During a competition – whether the club championship or the U.S. Open – is not the time to discover that you are a rules ignoramus. So often maligned at the 19th hole, or decried as grossly unfair when invoked on the golf course, having a basic grasp of the Rules of Golf may save your hide, and save yourself a few strokes, when it can mean the difference between finishing as the champ, or a chump. Here are a few primers to remember before you walk onto the first tee, and all of the nerves that tournament experience entails.
- Mark your golf balls with an identifying mark (Rule 6-5).
- About that Provisional ball – know when you can invoke this option (see Rule 27-2).
- Is it match play or stroke play? It goes without saying that the two are different. That said, there are explicit differences when the rules are applied (Rules 2 and 3).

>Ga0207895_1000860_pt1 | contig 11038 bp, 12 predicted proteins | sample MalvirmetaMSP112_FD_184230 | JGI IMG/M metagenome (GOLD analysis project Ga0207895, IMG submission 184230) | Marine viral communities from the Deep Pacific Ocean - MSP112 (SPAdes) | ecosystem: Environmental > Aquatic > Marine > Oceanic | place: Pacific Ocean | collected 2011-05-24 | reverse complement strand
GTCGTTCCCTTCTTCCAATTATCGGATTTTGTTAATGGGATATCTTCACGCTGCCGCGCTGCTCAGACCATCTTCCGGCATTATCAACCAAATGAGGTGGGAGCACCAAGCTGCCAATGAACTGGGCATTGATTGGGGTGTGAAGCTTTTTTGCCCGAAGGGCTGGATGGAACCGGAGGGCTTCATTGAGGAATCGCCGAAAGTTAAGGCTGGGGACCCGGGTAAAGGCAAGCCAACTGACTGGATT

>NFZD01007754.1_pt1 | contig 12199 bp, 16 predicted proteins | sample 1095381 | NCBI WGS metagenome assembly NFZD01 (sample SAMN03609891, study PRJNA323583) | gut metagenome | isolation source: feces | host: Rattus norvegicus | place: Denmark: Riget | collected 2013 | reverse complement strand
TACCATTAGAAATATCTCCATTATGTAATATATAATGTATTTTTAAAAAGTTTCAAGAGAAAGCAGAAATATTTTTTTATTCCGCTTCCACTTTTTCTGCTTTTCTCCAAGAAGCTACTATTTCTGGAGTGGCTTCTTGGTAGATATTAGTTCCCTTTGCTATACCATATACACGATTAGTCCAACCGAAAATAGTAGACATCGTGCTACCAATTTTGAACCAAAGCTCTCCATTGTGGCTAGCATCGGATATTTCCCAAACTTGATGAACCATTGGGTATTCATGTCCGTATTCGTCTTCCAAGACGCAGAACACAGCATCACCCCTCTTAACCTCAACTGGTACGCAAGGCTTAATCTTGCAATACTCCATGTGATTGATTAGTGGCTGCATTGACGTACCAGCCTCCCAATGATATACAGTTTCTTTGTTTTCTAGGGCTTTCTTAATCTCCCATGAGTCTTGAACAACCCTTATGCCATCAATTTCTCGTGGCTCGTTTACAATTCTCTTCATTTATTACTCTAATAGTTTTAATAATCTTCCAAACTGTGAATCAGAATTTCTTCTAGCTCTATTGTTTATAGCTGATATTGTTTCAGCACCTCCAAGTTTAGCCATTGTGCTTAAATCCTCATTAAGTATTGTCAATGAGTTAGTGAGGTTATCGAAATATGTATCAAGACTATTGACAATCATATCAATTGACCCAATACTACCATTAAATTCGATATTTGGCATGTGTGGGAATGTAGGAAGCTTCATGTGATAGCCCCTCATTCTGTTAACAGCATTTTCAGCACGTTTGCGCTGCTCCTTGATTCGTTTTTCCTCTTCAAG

- Practice on the golf course (see Rule 7, and the conditions of competition, 33-1).
- Doubt as to procedure (or when to play a second ball if the procedure is in doubt, see Rule 3-3).
- Agreement to waive the rules… is an instant disqualification (see Rule 1-3).
- Distance Measuring Devices, otherwise known as rangefinders, are allowed in most competitions as a Local Rule. Make sure you ask.
- Find your ball on a cart path or paved surface – don’t pick it up until you know how to proceed and where to find relief. Once you pick up the ball, you are committed to take relief…and the relief may be a fate worse than hitting your ball off of the paved surface.
- Do you know your options for a ball in a water hazard, and a lateral water hazard? Best to review if in doubt (Rule 26).
- Sign and return your scorecard.
- Tournament tee times are not like restaurant reservations — don’t be late for your tee time (Rule 6-3).
- Count the number of clubs in your golf bag (there is a max of 14, Rule 4-4). A fairly obvious rule, yet so often violated… just ask Ian Woosnam.
- Get a Rules book and read the Definitions first… Golf, like many nuanced games, has its own lingo… and if you’re going to survive in the world of competitive golf you had better know the language.